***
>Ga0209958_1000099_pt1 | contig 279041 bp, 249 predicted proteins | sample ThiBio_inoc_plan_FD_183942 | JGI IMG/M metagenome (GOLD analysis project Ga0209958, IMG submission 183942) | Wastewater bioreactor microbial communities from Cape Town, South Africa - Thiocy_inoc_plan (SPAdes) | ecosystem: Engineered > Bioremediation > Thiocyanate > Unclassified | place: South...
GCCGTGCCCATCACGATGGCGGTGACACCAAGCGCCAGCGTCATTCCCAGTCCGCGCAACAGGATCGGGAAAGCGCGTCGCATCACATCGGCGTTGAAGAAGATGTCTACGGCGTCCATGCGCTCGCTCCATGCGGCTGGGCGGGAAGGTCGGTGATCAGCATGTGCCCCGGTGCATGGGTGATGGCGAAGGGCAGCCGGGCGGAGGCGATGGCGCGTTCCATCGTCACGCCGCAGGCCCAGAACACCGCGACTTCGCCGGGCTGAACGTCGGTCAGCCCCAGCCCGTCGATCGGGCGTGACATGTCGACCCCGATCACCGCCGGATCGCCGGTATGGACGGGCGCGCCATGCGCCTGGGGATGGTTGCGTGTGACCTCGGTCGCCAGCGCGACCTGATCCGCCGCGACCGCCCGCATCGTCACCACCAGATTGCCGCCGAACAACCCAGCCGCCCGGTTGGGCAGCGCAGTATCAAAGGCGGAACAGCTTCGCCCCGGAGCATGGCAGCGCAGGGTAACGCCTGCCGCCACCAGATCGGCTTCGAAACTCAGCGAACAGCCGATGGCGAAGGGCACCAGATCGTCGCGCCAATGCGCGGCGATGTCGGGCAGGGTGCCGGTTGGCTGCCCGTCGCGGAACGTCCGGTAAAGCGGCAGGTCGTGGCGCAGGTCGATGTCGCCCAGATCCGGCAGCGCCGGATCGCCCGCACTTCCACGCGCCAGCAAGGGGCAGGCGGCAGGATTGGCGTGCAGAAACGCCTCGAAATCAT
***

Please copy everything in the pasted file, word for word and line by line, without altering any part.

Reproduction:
>Ga0209958_1000099_pt1 | contig 279041 bp, 249 predicted proteins | sample ThiBio_inoc_plan_FD_183942 | JGI IMG/M metagenome (GOLD analysis project Ga0209958, IMG submission 183942) | Wastewater bioreactor microbial communities from Cape Town, South Africa - Thiocy_inoc_plan (SPAdes) | ecosystem: Engineered > Bioremediation > Thiocyanate > Unclassified | place: South...
GCCGTGCCCATCACGATGGCGGTGACACCAAGCGCCAGCGTCATTCCCAGTCCGCGCAACAGGATCGGGAAAGCGCGTCGCATCACATCGGCGTTGAAGAAGATGTCTACGGCGTCCATGCGCTCGCTCCATGCGGCTGGGCGGGAAGGTCGGTGATCAGCATGTGCCCCGGTGCATGGGTGATGGCGAAGGGCAGCCGGGCGGAGGCGATGGCGCGTTCCATCGTCACGCCGCAGGCCCAGAACACCGCGACTTCGCCGGGCTGAACGTCGGTCAGCCCCAGCCCGTCGATCGGGCGTGACATGTCGACCCCGATCACCGCCGGATCGCCGGTATGGACGGGCGCGCCATGCGCCTGGGGATGGTTGCGTGTGACCTCGGTCGCCAGCGCGACCTGATCCGCCGCGACCGCCCGCATCGTCACCACCAGATTGCCGCCGAACAACCCAGCCGCCCGGTTGGGCAGCGCAGTATCAAAGGCGGAACAGCTTCGCCCCGGAGCATGGCAGCGCAGGGTAACGCCTGCCGCCACCAGATCGGCTTCGAAACTCAGCGAACAGCCGATGGCGAAGGGCACCAGATCGTCGCGCCAATGCGCGGCGATGTCGGGCAGGGTGCCGGTTGGCTGCCCGTCGCGGAACGTCCGGTAAAGCGGCAGGTCGTGGCGCAGGTCGATGTCGCCCAGATCCGGCAGCGCCGGATCGCCCGCACTTCCACGCGCCAGCAAGGGGCAGGCGGCAGGATTGGCGTGCAGAAACGCCTCGAAATCAT